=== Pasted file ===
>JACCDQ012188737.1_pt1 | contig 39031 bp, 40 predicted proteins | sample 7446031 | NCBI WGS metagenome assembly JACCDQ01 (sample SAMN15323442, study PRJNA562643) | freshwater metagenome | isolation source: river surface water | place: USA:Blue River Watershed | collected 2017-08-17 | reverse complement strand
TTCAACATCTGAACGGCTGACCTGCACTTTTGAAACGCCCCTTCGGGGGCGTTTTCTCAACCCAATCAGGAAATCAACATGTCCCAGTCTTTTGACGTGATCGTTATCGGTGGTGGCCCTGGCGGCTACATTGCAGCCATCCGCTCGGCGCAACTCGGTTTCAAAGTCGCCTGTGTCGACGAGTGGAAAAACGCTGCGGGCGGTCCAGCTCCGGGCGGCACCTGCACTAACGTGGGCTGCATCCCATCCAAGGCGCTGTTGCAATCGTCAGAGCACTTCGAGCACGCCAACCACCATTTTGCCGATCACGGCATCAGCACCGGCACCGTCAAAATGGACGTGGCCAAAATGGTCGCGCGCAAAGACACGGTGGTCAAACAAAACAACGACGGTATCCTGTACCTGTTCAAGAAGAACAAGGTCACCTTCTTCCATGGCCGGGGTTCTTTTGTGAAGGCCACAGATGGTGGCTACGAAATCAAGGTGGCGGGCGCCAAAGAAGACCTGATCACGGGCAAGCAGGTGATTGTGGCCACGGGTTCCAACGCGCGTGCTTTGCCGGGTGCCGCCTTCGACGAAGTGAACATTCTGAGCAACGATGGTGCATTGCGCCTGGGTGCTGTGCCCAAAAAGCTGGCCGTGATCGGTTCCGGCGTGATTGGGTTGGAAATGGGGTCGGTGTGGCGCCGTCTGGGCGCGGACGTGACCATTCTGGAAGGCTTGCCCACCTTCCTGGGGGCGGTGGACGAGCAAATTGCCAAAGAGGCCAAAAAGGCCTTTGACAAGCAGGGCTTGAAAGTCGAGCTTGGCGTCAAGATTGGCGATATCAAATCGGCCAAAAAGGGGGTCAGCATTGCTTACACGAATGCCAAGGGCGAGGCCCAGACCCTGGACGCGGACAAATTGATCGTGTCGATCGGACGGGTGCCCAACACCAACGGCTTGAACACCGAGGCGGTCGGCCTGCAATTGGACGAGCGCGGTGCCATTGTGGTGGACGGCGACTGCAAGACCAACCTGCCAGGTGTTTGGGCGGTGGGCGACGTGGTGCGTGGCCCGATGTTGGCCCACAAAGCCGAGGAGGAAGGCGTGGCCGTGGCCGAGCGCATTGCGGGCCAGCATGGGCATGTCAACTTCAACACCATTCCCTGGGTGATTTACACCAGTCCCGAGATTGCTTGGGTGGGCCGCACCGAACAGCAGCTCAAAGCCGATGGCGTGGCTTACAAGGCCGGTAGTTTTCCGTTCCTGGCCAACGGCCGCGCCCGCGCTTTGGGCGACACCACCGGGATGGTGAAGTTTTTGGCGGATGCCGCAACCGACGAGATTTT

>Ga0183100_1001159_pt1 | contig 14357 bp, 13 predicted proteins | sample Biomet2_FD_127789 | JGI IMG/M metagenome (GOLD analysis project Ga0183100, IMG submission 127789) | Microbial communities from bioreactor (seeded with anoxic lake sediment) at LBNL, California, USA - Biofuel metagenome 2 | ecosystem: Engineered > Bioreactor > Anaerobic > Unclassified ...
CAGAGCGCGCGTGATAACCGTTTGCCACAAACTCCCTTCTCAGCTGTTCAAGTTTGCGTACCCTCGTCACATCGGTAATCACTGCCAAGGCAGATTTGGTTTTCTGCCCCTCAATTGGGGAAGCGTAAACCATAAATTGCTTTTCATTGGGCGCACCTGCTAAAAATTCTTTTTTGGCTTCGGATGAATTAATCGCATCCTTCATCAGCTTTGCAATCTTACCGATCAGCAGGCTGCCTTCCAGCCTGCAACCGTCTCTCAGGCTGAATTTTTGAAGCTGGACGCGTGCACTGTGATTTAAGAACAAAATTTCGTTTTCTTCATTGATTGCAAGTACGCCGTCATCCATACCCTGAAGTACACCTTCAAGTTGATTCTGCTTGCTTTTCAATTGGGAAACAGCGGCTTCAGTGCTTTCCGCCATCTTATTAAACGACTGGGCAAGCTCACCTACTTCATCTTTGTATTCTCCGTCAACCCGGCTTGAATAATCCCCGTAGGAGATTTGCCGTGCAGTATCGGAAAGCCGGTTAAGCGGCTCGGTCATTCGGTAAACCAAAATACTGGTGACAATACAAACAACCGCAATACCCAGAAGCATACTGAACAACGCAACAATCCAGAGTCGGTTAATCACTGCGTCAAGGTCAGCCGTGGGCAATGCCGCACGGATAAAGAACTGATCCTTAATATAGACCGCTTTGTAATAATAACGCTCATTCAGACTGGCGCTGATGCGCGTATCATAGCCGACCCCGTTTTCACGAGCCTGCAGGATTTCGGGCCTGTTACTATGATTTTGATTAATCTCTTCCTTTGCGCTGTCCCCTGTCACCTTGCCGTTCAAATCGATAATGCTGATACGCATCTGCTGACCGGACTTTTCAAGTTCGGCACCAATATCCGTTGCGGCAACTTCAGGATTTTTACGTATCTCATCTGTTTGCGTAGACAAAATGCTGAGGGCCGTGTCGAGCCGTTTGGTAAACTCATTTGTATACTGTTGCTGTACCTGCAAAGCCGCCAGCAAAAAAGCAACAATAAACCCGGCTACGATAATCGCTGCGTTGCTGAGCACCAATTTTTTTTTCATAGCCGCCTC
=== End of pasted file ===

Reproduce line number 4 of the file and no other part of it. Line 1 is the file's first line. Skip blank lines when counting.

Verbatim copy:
CAGAGCGCGCGTGATAACCGTTTGCCACAAACTCCCTTCTCAGCTGTTCAAGTTTGCGTACCCTCGTCACATCGGTAATCACTGCCAAGGCAGATTTGGTTTTCTGCCCCTCAATTGGGGAAGCGTAAACCATAAATTGCTTTTCATTGGGCGCACCTGCTAAAAATTCTTTTTTGGCTTCGGATGAATTAATCGCATCCTTCATCAGCTTTGCAATCTTACCGATCAGCAGGCTGCCTTCCAGCCTGCAACCGTCTCTCAGGCTGAATTTTTGAAGCTGGACGCGTGCACTGTGATTTAAGAACAAAATTTCGTTTTCTTCATTGATTGCAAGTACGCCGTCATCCATACCCTGAAGTACACCTTCAAGTTGATTCTGCTTGCTTTTCAATTGGGAAACAGCGGCTTCAGTGCTTTCCGCCATCTTATTAAACGACTGGGCAAGCTCACCTACTTCATCTTTGTATTCTCCGTCAACCCGGCTTGAATAATCCCCGTAGGAGATTTGCCGTGCAGTATCGGAAAGCCGGTTAAGCGGCTCGGTCATTCGGTAAACCAAAATACTGGTGACAATACAAACAACCGCAATACCCAGAAGCATACTGAACAACGCAACAATCCAGAGTCGGTTAATCACTGCGTCAAGGTCAGCCGTGGGCAATGCCGCACGGATAAAGAACTGATCCTTAATATAGACCGCTTTGTAATAATAACGCTCATTCAGACTGGCGCTGATGCGCGTATCATAGCCGACCCCGTTTTCACGAGCCTGCAGGATTTCGGGCCTGTTACTATGATTTTGATTAATCTCTTCCTTTGCGCTGTCCCCTGTCACCTTGCCGTTCAAATCGATAATGCTGATACGCATCTGCTGACCGGACTTTTCAAGTTCGGCACCAATATCCGTTGCGGCAACTTCAGGATTTTTACGTATCTCATCTGTTTGCGTAGACAAAATGCTGAGGGCCGTGTCGAGCCGTTTGGTAAACTCATTTGTATACTGTTGCTGTACCTGCAAAGCCGCCAGCAAAAAAGCAACAATAAACCCGGCTACGATAATCGCTGCGTTGCTGAGCACCAATTTTTTTTTCATAGCCGCCTC